Some 2,000 years ago, the ancient Greek historian Strabo referred the presence of an important shrine on the west coast of the Peloponnese. Archaic temple ruins have now been discovered near Samikon at the Kleidi site, which was presumably once part of Poseidon’s sanctuary.
The Austrian Archaeological Institute, in collaboration with colleagues from Johannes Gutenberg University Mainz (JGU), Kiel University, and the Ephorate of Antiquities of Elis, discovered the remains of an early temple-like structure within the Poseidon sanctuary site, which was possibly dedicated to the deity himself.
The site is located on the Peloponnesian coast, which has seen a lot of archaeological activity and has been hit by several tsunamis in the past. With Poseidon being the Greek God who ruled the oceans and conjured storms, historians believe a coastal location would be a logical location for his temple.
Because of its easy accessibility and security, a settlement was established here during the Mycenaean era, which flourished for several centuries and maintained contacts to the north and south along the coast.
Professor Andreas Vött of Mainz University has been conducting geoarchaeological surveys in this area since 2018, with the goal of better understanding how this unique situation evolved and how the coast in the Kleidi/Samikon region has changed over time.
He has worked on several campaigns for this purpose with Dr. Birgitta Eder, Director of the Austrian Archaeological Institute’s Athens Branch, and Dr. Erofili-Iris Kolia of the local monuments protection authority, the Ephorate of Antiquities of Elis.
The structure’s traces were discovered in late 2021. In the autumn of that year, Dr. Dennis Wilken of Kiel University found traces of structures at a site at the eastern foot of the hill group in an area that had previously been identified as of interest following previous exploration.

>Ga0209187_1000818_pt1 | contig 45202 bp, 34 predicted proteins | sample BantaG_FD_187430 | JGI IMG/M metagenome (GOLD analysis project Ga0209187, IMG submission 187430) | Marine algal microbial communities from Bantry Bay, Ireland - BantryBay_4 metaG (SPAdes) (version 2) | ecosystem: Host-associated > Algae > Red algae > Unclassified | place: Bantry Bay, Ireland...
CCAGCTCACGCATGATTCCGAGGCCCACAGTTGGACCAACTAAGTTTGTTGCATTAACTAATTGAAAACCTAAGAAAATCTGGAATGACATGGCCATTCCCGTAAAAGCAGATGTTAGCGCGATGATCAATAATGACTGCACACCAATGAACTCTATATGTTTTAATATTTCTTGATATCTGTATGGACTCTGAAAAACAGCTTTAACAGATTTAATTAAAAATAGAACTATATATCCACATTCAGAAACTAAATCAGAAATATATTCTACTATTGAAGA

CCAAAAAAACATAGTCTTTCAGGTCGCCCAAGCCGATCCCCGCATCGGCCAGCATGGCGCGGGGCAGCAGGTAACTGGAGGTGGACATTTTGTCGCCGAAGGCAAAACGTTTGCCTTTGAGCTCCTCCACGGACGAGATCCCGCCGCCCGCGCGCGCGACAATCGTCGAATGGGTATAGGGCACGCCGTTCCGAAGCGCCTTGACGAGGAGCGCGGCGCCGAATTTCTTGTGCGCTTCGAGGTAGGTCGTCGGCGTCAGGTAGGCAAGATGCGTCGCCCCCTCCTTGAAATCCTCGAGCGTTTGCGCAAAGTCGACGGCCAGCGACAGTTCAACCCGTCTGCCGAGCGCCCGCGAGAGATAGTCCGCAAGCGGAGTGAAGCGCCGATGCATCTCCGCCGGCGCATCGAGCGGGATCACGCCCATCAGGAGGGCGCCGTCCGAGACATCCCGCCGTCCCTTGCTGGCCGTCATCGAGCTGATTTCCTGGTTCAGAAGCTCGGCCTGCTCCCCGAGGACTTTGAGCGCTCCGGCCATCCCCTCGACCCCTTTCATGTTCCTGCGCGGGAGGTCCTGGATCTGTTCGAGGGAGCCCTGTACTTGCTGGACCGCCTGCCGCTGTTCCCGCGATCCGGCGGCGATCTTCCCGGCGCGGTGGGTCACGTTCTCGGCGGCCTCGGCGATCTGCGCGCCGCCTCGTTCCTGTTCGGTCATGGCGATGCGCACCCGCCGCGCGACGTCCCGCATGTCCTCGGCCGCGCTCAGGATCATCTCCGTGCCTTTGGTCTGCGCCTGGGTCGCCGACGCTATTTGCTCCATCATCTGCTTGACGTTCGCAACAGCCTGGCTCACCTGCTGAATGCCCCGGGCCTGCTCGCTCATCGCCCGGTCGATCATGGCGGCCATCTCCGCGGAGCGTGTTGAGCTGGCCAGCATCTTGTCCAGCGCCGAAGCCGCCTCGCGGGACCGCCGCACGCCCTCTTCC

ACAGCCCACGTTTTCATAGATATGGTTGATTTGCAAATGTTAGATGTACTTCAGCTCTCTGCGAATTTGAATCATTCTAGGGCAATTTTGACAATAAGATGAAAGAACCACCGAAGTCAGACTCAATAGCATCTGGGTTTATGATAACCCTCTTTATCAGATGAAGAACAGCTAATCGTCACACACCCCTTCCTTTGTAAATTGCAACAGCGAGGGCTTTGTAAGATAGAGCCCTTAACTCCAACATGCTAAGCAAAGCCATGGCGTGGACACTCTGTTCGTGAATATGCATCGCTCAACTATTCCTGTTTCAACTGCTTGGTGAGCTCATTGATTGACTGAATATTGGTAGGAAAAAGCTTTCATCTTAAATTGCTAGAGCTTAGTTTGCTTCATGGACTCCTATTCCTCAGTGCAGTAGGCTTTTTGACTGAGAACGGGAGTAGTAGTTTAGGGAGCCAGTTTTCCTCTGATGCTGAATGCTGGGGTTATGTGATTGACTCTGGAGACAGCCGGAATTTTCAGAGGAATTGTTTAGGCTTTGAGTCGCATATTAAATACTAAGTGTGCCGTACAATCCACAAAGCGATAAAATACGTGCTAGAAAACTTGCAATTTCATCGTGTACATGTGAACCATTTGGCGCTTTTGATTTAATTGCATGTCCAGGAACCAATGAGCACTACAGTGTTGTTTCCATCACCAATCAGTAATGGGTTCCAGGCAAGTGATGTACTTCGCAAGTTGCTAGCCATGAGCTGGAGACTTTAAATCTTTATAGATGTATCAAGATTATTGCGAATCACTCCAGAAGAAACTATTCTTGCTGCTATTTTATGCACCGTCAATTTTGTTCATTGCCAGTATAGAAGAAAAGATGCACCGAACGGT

“The location of this uncovered sacred site matches the details provided by Strabo in his writings,” said archaeologist Birgitta Eder of the Austrian Archaeological Institute. The history of extreme wave events in the area may be related to its significance as a place of worship. ”It seems possible that this location may have actually been explicitly selected for the site of the Poseidon temple because of these extreme occurrences,” Mainz University stated.
“The results of our investigations to date indicate that the waves of the open Ionian Sea actually washed up directly against the group of hills until the 5th millennium BCE. Thereafter, on the side facing the sea, an extensive beach barrier system developed in which several lagoons were isolated from the sea,” said Vött, who is Professor of Geomorphology at JGU.
Over the next few years, the structure will be subjected to extensive archaeological, geoarchaeological, and geophysical analysis. The researchers hope to establish whether it has a specific relationship with a coastal landscape that is subject to extensive transformation. — Universitaet Mainz
Publication: B. Eder et al. New research at Kleidi-Samikon, in: Ξανθοπούλου, Μ., Μπάνου, Α., Ζυμή, Ε., Γιαννούλη, Ε., Καραπαναγιώτου, A., Κουμούση, Α. (eds.): Το Αρχαιολογικο Εργο Στην Πελοποννησο 2 (Αεπελ 2). Πρακτικά της Β΄ Επιστημονικής Συνάντησης, Καλαμάτα, 1-4 Νοεμβρίου 2017. Πανεπιστήμιο Πελοποννήσου, pp. 233-245, Kalamata 2020,